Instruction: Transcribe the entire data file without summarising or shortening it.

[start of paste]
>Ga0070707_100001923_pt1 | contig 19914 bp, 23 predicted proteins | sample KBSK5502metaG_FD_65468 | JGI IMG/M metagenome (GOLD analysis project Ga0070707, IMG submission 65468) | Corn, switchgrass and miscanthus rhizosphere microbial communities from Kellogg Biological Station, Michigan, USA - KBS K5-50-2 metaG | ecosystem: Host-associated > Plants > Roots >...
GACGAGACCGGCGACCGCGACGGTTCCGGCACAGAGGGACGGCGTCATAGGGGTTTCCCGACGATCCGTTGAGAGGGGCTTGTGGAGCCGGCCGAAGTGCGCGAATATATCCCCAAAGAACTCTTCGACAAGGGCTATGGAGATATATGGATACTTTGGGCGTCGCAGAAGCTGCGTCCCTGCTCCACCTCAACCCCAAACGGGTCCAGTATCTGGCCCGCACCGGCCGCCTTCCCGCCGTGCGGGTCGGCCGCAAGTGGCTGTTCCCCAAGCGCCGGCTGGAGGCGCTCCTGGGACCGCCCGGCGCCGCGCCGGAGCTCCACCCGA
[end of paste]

>Ga0070707_100001923_pt1 | contig 19914 bp, 23 predicted proteins | sample KBSK5502metaG_FD_65468 | JGI IMG/M metagenome (GOLD analysis project Ga0070707, IMG submission 65468) | Corn, switchgrass and miscanthus rhizosphere microbial communities from Kellogg Biological Station, Michigan, USA - KBS K5-50-2 metaG | ecosystem: Host-associated > Plants > Roots >...
GACGAGACCGGCGACCGCGACGGTTCCGGCACAGAGGGACGGCGTCATAGGGGTTTCCCGACGATCCGTTGAGAGGGGCTTGTGGAGCCGGCCGAAGTGCGCGAATATATCCCCAAAGAACTCTTCGACAAGGGCTATGGAGATATATGGATACTTTGGGCGTCGCAGAAGCTGCGTCCCTGCTCCACCTCAACCCCAAACGGGTCCAGTATCTGGCCCGCACCGGCCGCCTTCCCGCCGTGCGGGTCGGCCGCAAGTGGCTGTTCCCCAAGCGCCGGCTGGAGGCGCTCCTGGGACCGCCCGGCGCCGCGCCGGAGCTCCACCCGA